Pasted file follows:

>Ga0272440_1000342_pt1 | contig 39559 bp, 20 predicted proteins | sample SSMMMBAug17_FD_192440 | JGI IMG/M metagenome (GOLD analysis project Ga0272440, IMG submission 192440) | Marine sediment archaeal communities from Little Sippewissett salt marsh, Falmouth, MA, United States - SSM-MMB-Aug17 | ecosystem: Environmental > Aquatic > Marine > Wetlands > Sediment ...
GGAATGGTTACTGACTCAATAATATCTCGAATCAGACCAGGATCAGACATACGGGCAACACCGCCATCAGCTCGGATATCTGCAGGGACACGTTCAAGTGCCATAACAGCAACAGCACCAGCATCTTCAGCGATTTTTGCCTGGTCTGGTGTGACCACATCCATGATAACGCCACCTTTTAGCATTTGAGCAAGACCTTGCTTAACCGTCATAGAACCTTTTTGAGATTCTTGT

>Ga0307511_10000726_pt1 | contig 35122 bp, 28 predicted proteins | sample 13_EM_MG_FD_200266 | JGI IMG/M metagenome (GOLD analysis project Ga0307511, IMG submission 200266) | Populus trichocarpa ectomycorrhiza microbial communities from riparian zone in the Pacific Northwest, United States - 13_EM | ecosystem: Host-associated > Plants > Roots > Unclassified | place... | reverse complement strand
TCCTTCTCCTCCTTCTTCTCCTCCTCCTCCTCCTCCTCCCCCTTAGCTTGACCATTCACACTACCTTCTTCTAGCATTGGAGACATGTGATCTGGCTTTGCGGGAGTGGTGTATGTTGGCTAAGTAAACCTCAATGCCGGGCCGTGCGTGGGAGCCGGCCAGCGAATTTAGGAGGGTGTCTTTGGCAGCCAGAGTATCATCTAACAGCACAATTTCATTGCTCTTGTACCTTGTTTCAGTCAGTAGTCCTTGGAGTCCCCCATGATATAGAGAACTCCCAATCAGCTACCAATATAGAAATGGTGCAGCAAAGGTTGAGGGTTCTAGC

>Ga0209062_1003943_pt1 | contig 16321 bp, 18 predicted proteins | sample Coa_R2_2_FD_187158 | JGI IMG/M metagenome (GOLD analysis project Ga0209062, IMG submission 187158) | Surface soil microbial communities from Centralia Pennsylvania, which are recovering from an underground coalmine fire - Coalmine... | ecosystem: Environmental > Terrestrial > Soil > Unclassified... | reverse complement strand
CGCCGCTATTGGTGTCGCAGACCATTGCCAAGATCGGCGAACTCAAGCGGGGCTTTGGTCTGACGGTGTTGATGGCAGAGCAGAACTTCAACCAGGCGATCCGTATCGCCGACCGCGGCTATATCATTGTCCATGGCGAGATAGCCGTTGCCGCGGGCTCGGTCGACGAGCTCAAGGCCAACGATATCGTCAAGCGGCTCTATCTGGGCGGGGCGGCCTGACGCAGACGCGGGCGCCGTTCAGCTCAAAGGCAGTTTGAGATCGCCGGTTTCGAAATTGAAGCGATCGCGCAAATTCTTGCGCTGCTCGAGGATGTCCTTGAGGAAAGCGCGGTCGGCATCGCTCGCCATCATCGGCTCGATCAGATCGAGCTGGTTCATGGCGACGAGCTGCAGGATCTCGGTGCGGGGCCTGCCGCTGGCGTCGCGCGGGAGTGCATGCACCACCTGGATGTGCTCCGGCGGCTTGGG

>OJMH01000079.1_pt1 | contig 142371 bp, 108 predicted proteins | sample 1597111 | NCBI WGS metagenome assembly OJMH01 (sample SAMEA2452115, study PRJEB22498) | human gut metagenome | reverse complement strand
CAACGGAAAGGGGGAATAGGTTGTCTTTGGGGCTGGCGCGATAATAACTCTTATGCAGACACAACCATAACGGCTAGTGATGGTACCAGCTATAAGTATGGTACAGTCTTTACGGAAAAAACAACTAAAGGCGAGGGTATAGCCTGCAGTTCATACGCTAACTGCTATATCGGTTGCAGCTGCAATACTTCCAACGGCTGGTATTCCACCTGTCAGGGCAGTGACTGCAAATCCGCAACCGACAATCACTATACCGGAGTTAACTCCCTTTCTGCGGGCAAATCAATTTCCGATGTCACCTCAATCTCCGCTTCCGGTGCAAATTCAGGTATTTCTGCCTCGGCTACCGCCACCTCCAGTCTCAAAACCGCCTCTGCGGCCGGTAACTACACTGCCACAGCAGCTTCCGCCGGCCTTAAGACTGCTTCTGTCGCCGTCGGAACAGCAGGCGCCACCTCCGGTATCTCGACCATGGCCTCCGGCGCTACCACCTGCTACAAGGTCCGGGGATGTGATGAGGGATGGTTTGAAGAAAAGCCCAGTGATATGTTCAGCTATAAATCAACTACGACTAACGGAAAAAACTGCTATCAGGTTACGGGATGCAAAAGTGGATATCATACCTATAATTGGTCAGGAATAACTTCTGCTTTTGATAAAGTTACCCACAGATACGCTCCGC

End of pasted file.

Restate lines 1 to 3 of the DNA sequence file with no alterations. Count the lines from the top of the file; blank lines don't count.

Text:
>Ga0272440_1000342_pt1 | contig 39559 bp, 20 predicted proteins | sample SSMMMBAug17_FD_192440 | JGI IMG/M metagenome (GOLD analysis project Ga0272440, IMG submission 192440) | Marine sediment archaeal communities from Little Sippewissett salt marsh, Falmouth, MA, United States - SSM-MMB-Aug17 | ecosystem: Environmental > Aquatic > Marine > Wetlands > Sediment ...
GGAATGGTTACTGACTCAATAATATCTCGAATCAGACCAGGATCAGACATACGGGCAACACCGCCATCAGCTCGGATATCTGCAGGGACACGTTCAAGTGCCATAACAGCAACAGCACCAGCATCTTCAGCGATTTTTGCCTGGTCTGGTGTGACCACATCCATGATAACGCCACCTTTTAGCATTTGAGCAAGACCTTGCTTAACCGTCATAGAACCTTTTTGAGATTCTTGT

>Ga0307511_10000726_pt1 | contig 35122 bp, 28 predicted proteins | sample 13_EM_MG_FD_200266 | JGI IMG/M metagenome (GOLD analysis project Ga0307511, IMG submission 200266) | Populus trichocarpa ectomycorrhiza microbial communities from riparian zone in the Pacific Northwest, United States - 13_EM | ecosystem: Host-associated > Plants > Roots > Unclassified | place... | reverse complement strand